Tarpaulin Sky Press

SNOW AND DEATH AND BOOKS SINCE 2003 | IMAGE: ROBYN O’NEIL

Tarpaulin Sky Press

New Titles

New Titles

Not Heaven, Somewhere Else
by Rebecca Brown

Short stories. 80 pages. Paperback. October 2018
Cover art by Robyn O’Neil

READ MORE

If heaven is somewhere, it isn’t with us, but somewhere we want to get — a state, a place, a turning to home. Novel- and essayist Rebecca Brown’s thirteenth book is narrative cycle that revamps old fairy tales, movies, and myths, as it leads the reader from darkness to light, from harshness to love, from where we are to where we might go. “Aside from ‘genius,'” writes Paul Constant in the Seattle Review of Books “the other word I would use to describe Rebecca Brown is ‘elemental’…. It feels dangerous and exciting, like if she puts her big brain to it long enough, she could completely rewrite the story of who we are.”

Not Heaven, Somewhere Else
by Rebecca Brown

Short stories. 80 pages. Paperback. October 2018
Cover art by Robyn O’Neil

READ MORE

If heaven is somewhere, it isn’t with us, but somewhere we want to get — a state, a place, a turning to home. Novel- and essayist Rebecca Brown’s thirteenth book is narrative cycle that revamps old fairy tales, movies, and myths, as it leads the reader from darkness to light, from harshness to love, from where we are to where we might go. “Aside from ‘genius,'” writes Paul Constant in the Seattle Review of Books “the other word I would use to describe Rebecca Brown is ‘elemental’…. It feels dangerous and exciting, like if she puts her big brain to it long enough, she could completely rewrite the story of who we are.”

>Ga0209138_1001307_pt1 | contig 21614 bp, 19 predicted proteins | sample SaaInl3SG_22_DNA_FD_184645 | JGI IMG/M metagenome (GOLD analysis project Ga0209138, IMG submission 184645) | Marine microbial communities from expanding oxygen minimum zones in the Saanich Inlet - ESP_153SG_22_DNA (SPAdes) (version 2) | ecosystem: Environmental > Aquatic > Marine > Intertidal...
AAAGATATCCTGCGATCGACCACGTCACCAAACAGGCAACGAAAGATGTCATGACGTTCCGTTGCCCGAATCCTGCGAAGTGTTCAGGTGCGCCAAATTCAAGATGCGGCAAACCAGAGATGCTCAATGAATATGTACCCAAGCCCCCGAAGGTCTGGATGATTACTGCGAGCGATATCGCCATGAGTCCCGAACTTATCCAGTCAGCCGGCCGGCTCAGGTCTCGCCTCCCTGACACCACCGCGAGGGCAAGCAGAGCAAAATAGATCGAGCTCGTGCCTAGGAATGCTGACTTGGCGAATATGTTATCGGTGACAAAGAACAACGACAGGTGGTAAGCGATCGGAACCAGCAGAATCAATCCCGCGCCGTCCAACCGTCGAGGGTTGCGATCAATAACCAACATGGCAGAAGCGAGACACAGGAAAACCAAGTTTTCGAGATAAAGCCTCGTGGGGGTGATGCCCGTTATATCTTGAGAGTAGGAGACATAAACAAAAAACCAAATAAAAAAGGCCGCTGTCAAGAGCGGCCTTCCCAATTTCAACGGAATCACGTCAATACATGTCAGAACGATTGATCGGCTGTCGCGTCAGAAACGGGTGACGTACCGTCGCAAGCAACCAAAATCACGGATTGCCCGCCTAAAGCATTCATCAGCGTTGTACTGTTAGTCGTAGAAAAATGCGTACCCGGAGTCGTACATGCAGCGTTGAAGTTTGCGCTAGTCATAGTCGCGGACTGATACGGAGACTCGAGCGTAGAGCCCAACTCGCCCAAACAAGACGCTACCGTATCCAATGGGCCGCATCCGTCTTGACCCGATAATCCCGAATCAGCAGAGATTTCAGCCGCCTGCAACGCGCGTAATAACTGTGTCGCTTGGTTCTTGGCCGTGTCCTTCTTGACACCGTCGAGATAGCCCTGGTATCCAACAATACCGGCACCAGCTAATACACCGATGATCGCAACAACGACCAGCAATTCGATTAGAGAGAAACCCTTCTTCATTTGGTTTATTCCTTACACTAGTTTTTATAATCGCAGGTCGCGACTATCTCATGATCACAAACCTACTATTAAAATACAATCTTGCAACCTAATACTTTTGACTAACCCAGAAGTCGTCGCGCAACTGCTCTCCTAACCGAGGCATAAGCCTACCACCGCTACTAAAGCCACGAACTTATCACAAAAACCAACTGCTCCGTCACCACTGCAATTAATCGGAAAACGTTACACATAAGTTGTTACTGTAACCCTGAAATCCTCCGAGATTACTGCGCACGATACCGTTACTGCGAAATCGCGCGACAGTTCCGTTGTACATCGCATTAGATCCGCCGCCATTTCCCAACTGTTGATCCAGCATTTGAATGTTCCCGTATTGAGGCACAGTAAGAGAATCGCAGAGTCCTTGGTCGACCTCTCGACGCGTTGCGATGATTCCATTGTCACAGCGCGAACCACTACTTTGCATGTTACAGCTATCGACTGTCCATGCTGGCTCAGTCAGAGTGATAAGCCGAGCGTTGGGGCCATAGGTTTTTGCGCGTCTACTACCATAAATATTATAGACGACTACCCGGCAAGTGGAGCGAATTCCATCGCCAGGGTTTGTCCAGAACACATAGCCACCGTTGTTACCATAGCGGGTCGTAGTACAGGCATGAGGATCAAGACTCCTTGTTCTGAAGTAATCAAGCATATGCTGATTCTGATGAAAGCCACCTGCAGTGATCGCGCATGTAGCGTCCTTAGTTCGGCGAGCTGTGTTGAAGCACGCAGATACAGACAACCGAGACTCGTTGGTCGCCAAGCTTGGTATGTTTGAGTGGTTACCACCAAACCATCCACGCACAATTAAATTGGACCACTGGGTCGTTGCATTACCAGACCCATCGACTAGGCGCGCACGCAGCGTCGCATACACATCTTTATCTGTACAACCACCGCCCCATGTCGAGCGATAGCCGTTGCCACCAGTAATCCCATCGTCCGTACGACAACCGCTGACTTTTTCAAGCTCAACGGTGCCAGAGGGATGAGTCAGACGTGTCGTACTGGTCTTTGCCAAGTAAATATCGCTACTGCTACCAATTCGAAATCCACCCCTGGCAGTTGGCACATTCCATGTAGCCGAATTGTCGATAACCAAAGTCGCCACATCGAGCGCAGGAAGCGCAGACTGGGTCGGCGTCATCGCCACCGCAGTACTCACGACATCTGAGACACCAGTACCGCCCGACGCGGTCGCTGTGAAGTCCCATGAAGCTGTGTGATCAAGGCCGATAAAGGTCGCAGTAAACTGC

water & power
by Steven Dunn

Novel. 180 pages. Paperback. October 2018
Cover photo by Jay Halsey.

READ MORE

Navy veteran Steven Dunn’s second novel, water & power, plunges into military culture and engages with perceptions of heroism and terrorism. In this shifting landscape, deployments are feared, absurd bureaucracy is normalized, and service members are consecrated. water & power is a collage of voices, documents, and critical explorations that disrupt the usual frequency channels of military narratives. “Collapses the boundaries between poetry and prose, memoir and fiction.” (Nikki Wallschlaeger) Difficult, funny, abject, exhilarating, heartbreaking…. Read this book and understand the veterans in your life better … who we are, complex and bold and conflicted and powerful and terrified and tough and human. (Khadijah Queen)

water & power
by Steven Dunn

Novel. 180 pages. Paperback. October 2018
Cover photo by Jay Halsey.

READ MORE